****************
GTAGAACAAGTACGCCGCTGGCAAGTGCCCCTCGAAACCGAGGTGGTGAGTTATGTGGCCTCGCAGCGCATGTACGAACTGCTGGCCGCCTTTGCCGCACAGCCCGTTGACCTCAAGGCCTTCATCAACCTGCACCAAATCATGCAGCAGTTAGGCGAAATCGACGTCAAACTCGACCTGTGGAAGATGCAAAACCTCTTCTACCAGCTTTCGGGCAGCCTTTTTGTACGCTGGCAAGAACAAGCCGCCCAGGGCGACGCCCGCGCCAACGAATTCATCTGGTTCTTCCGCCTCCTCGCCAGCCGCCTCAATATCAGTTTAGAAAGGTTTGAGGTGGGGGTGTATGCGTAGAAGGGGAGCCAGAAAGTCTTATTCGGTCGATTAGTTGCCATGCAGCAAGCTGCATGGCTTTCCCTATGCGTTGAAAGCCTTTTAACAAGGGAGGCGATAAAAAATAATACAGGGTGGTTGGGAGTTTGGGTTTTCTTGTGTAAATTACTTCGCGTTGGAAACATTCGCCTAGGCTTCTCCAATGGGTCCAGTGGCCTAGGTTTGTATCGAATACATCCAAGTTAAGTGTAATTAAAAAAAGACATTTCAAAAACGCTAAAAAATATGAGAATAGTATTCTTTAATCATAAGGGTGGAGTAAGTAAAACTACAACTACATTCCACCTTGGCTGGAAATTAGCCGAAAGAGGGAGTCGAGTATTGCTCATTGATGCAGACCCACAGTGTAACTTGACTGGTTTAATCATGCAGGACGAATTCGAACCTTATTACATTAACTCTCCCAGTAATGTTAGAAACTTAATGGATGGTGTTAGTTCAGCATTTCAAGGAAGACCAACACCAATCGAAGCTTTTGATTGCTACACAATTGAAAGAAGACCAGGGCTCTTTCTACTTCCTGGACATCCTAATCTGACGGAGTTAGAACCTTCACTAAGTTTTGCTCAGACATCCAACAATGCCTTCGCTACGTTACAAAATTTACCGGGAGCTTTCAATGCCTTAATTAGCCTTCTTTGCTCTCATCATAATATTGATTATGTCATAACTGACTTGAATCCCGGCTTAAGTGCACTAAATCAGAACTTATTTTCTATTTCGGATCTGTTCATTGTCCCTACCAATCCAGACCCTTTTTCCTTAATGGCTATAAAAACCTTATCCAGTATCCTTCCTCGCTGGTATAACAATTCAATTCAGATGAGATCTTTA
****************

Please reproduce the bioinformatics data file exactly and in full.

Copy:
GTAGAACAAGTACGCCGCTGGCAAGTGCCCCTCGAAACCGAGGTGGTGAGTTATGTGGCCTCGCAGCGCATGTACGAACTGCTGGCCGCCTTTGCCGCACAGCCCGTTGACCTCAAGGCCTTCATCAACCTGCACCAAATCATGCAGCAGTTAGGCGAAATCGACGTCAAACTCGACCTGTGGAAGATGCAAAACCTCTTCTACCAGCTTTCGGGCAGCCTTTTTGTACGCTGGCAAGAACAAGCCGCCCAGGGCGACGCCCGCGCCAACGAATTCATCTGGTTCTTCCGCCTCCTCGCCAGCCGCCTCAATATCAGTTTAGAAAGGTTTGAGGTGGGGGTGTATGCGTAGAAGGGGAGCCAGAAAGTCTTATTCGGTCGATTAGTTGCCATGCAGCAAGCTGCATGGCTTTCCCTATGCGTTGAAAGCCTTTTAACAAGGGAGGCGATAAAAAATAATACAGGGTGGTTGGGAGTTTGGGTTTTCTTGTGTAAATTACTTCGCGTTGGAAACATTCGCCTAGGCTTCTCCAATGGGTCCAGTGGCCTAGGTTTGTATCGAATACATCCAAGTTAAGTGTAATTAAAAAAAGACATTTCAAAAACGCTAAAAAATATGAGAATAGTATTCTTTAATCATAAGGGTGGAGTAAGTAAAACTACAACTACATTCCACCTTGGCTGGAAATTAGCCGAAAGAGGGAGTCGAGTATTGCTCATTGATGCAGACCCACAGTGTAACTTGACTGGTTTAATCATGCAGGACGAATTCGAACCTTATTACATTAACTCTCCCAGTAATGTTAGAAACTTAATGGATGGTGTTAGTTCAGCATTTCAAGGAAGACCAACACCAATCGAAGCTTTTGATTGCTACACAATTGAAAGAAGACCAGGGCTCTTTCTACTTCCTGGACATCCTAATCTGACGGAGTTAGAACCTTCACTAAGTTTTGCTCAGACATCCAACAATGCCTTCGCTACGTTACAAAATTTACCGGGAGCTTTCAATGCCTTAATTAGCCTTCTTTGCTCTCATCATAATATTGATTATGTCATAACTGACTTGAATCCCGGCTTAAGTGCACTAAATCAGAACTTATTTTCTATTTCGGATCTGTTCATTGTCCCTACCAATCCAGACCCTTTTTCCTTAATGGCTATAAAAACCTTATCCAGTATCCTTCCTCGCTGGTATAACAATTCAATTCAGATGAGATCTTTA